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Another famous masterpiece of painting, the so-called "Pas de Calais," by the English landscape painter, J. M. W. Turner, has been placed on exhibition at the Fogg Museum as an anonymous loan.
It is a large picture of Turner's middle period, representing a wide expanse of sea with a flat bottom boat ferrying passengers to a packet with sails spread. These two boats form a large mass in the centre of the picture, while, on the left, a buoy floating on the crest of the wave and a group of small boats in the middle distance are balanced by a single sailboat and the pier and city of Calais, seen in the extreme distance at the right. The near point of view chosen by the artist permits of every detail in the two boats, which form the central subject of the picture, being clearly delineated. The larger one, seen from fore to aft, is lifted up on the crest of a wave surging against her side; the passengers and seamen crowding on the deck are painted with unusual animation and attention to detail. The warm-colored sails are brought down in beautiful reflections in the limpid water of the trough of the sea, and the transparent surface of the large wave at the left is finely relieved by a touch of opaque white light supplied by a sea gull flying close to the green water, the limpidity of which is further accentuated by the spume-fringed eddies on the surface of the trough.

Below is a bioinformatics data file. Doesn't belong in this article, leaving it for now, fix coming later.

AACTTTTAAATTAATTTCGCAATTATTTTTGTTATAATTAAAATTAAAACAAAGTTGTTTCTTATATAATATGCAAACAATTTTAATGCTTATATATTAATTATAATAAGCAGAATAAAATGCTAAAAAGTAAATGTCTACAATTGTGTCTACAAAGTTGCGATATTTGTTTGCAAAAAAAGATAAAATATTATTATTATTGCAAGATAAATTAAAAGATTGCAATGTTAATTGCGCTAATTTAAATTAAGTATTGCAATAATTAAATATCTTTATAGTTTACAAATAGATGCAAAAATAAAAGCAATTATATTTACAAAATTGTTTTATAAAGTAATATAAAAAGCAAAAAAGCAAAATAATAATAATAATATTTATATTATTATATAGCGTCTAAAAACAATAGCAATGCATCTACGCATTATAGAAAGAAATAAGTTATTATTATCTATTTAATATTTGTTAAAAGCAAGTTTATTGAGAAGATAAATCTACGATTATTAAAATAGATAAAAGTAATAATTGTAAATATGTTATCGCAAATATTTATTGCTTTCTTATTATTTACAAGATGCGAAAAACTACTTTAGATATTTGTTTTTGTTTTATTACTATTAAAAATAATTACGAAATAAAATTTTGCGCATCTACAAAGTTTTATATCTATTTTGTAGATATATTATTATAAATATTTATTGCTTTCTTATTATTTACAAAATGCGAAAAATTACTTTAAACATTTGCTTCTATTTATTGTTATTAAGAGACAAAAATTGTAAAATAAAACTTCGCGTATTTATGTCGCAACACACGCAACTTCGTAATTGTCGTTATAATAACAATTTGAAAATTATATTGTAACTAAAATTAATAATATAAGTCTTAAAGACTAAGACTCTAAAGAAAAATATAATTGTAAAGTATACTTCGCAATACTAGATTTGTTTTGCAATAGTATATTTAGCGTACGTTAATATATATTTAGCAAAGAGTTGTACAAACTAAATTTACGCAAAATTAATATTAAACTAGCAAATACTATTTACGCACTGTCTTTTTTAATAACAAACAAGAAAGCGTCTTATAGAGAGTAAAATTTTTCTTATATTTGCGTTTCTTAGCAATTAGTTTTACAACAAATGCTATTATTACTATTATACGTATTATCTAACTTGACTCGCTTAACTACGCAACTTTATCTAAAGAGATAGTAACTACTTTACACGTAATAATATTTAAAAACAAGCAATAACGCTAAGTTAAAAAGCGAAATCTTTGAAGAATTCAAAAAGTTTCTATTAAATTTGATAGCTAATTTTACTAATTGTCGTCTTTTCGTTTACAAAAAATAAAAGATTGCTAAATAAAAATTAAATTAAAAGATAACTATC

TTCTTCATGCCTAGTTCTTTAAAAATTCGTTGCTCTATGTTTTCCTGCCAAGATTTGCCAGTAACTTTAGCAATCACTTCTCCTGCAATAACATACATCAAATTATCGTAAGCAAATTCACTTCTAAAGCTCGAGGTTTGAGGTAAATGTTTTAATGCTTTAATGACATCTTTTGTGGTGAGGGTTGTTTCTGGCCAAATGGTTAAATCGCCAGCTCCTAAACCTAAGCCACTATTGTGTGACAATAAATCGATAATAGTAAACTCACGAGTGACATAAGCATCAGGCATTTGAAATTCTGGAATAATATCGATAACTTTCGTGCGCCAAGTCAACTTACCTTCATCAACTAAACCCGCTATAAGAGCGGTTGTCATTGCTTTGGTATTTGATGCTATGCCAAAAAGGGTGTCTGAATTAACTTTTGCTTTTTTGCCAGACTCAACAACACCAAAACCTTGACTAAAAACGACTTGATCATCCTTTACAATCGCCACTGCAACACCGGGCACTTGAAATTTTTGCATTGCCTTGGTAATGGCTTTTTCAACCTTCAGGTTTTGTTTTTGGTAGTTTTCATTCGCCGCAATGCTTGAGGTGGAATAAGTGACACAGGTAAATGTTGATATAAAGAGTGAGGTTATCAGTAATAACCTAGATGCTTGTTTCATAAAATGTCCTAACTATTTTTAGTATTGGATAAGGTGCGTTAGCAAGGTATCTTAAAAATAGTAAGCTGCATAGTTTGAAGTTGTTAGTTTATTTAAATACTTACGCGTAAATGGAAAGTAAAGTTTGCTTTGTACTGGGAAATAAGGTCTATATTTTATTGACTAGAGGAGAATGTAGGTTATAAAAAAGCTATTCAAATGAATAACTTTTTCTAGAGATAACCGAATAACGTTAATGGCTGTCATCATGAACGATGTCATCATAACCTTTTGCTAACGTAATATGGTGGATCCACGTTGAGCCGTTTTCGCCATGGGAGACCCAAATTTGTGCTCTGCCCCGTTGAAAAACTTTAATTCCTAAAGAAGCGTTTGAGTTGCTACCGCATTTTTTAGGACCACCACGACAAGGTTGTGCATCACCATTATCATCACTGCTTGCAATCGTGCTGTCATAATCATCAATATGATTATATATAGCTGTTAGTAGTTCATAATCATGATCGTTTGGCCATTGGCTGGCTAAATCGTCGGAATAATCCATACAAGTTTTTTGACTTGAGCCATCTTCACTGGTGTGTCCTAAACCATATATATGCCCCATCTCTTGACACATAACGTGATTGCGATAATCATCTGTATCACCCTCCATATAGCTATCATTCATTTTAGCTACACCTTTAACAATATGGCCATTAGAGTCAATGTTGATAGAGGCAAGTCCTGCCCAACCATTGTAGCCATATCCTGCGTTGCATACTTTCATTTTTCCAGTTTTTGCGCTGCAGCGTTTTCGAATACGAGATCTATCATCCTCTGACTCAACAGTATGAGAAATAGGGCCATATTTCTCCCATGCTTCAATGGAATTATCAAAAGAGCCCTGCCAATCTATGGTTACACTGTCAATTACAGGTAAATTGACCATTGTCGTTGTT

This picture was exhibited at the Royal Academy in 1827 under the title of "Now for the Painter (rope). Passengers going on Board." At the time of the Manchester exhibition, of 1857, however, it appeared under the title, "Pas de Calais," exhibited by John Naylor, Esq., who had bought the picture from Turner, and since then it has usually been known under that title.
The painting is characteristic of the sea pieces of Turner's middle period, in which he abandons the dark tonality of his earlier sea-pieces, but has not yet adopted the more impressionistic handling of his last period. The painting is carefully executed according to a very definite method of procedure, and the surface is beautiful in quality like those of his earlier works. In paintings of this type, Turner's method in its combination of under-painting, transparent glazes, and opaque scumbles suggests that of the great Venetian figure painters, applied to landscape. The whole picture is wonderfully luminous and transparent, and the delicate plays of light are very subtly and convincingly expressed. Most remarkable perhaps is the expression of existence in three dimensional space achieved by the carefully thought out design and the calculated execution.
The exhibition of this picture is particularly opportune at the present time, for in the Print Room of the Fogg Museum there has recently been put on view an exhibition of water-color drawings by Turner and by other artists of his time, which belong to the permanent collection of the Museum.
Professor Arthur Pope will hold a conference on the large Turner painting at the Fogg Art Museum on Friday, March 3, at 3 o'clock.
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